Antitrust and Higher Education: Was There a Conspiracy to Restrict Financial Aid?
AbstractIn 1991, the U.S. Justice Department's Antitrust Division accused MIT and the Ivy League schools of fixing prices. The schools claimed that their cooperative behavior enabled them to concentrate financial aid on needy students and did not affect price. We analyze the empirical determinants of tuition and find no evidence that the schools' agreement raised price. We also analyze the appropriate application of the antitrust laws to nonprofit institutions and conclude that, in the absence of adverse price or output effects, the justification for the collective action should be considered under the "Rule of Reason."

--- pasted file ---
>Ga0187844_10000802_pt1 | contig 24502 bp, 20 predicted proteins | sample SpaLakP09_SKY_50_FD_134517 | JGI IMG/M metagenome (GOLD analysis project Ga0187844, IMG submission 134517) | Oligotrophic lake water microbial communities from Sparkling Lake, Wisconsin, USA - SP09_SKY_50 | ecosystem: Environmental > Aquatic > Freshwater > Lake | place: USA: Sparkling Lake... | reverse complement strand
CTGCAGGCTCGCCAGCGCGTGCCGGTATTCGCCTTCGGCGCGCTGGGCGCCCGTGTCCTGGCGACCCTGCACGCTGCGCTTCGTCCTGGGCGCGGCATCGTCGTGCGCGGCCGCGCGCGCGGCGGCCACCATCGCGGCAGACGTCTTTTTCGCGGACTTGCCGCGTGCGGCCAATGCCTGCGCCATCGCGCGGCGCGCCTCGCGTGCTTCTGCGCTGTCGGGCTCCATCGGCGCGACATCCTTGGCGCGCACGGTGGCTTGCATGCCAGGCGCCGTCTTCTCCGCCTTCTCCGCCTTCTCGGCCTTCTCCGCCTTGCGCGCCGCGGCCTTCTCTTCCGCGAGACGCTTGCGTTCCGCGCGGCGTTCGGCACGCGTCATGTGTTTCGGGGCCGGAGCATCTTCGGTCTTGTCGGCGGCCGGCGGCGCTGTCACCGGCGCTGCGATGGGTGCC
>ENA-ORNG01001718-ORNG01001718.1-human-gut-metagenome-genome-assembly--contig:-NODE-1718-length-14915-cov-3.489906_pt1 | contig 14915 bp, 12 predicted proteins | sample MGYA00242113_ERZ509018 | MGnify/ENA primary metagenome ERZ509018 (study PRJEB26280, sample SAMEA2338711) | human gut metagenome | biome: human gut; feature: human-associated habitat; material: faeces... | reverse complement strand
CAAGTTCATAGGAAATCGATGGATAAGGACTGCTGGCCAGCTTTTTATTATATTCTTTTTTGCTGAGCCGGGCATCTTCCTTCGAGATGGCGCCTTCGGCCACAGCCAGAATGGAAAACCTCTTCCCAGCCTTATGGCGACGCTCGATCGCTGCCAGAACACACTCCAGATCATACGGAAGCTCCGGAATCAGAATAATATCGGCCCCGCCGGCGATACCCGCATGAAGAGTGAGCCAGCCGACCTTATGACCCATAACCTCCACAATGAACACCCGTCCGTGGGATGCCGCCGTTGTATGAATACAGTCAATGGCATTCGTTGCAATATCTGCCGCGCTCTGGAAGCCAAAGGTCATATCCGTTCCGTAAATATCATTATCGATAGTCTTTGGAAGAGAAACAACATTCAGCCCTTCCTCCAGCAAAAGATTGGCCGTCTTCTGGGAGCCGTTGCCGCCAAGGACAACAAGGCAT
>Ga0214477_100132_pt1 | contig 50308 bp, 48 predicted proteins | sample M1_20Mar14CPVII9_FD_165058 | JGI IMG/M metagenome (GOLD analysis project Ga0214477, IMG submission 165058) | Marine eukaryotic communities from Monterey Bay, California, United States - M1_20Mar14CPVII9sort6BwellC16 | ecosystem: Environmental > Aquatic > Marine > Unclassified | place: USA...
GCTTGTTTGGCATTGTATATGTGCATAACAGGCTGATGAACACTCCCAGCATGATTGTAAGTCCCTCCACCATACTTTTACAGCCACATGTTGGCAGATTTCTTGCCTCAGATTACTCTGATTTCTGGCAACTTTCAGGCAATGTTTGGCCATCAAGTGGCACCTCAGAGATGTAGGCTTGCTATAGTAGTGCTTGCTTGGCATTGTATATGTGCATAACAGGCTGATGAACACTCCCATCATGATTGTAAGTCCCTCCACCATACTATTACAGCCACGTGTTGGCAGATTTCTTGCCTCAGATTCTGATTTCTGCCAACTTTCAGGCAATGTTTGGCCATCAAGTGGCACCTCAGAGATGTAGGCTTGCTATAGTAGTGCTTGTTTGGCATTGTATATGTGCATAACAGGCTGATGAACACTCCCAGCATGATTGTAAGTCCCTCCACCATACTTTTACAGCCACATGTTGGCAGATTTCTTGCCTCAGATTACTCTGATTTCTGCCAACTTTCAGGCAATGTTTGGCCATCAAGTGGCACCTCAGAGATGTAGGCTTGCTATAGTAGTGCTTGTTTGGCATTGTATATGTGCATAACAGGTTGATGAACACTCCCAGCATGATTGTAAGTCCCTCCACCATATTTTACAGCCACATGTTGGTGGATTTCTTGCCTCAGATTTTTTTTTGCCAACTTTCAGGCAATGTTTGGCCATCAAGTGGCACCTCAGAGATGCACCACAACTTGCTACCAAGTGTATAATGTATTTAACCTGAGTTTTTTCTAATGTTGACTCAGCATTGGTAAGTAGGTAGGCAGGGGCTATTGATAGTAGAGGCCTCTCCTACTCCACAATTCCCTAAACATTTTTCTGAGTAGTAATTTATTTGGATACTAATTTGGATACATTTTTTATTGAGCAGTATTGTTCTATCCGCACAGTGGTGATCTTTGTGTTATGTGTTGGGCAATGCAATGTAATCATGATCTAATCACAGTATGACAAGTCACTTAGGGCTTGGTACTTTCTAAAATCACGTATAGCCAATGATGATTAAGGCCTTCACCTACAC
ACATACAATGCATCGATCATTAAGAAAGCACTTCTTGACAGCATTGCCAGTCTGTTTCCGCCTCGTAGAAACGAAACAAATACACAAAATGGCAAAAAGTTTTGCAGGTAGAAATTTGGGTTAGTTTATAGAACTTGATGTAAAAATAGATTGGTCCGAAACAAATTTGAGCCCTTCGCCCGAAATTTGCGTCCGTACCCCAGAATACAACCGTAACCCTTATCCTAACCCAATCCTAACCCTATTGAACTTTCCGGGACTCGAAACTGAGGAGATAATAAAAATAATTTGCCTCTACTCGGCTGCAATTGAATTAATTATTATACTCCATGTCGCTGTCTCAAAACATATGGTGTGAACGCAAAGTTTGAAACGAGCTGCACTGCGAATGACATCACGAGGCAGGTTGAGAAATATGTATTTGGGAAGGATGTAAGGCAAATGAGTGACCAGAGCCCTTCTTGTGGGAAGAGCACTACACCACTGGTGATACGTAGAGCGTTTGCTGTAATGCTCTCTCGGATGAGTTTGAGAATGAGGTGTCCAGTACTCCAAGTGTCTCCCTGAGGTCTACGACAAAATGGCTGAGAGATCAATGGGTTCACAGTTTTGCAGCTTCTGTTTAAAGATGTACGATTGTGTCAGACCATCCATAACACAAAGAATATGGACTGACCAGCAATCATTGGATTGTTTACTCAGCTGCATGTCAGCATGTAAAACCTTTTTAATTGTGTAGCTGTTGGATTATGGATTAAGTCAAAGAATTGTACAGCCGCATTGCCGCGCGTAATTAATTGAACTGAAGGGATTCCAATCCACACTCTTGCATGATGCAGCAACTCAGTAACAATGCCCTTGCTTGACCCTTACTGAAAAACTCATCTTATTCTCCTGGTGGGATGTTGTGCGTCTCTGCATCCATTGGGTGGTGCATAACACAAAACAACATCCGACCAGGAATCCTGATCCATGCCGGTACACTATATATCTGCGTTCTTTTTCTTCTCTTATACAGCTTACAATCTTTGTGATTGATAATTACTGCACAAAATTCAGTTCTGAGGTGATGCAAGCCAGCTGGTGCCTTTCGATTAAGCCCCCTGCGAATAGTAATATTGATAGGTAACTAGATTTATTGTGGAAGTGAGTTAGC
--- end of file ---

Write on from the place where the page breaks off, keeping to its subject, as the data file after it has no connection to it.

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Bibliographic InfoArticle provided by The RAND Corporation in its journal RAND Journal of Economics.
Volume (Year): 26 (1995)
Issue (Month): 1 (Spring)
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Web page: http://www.rje.org
Other versions of this item:
- Dennis W. Carlton & Gustavo E. Bamberger & Roy J. Epstein, 1995. "Antitrust and Higher Education: Was There a Conspiracy to Restrict Financial Aid?," NBER Working Papers 4998, National Bureau of Economic Research, Inc.
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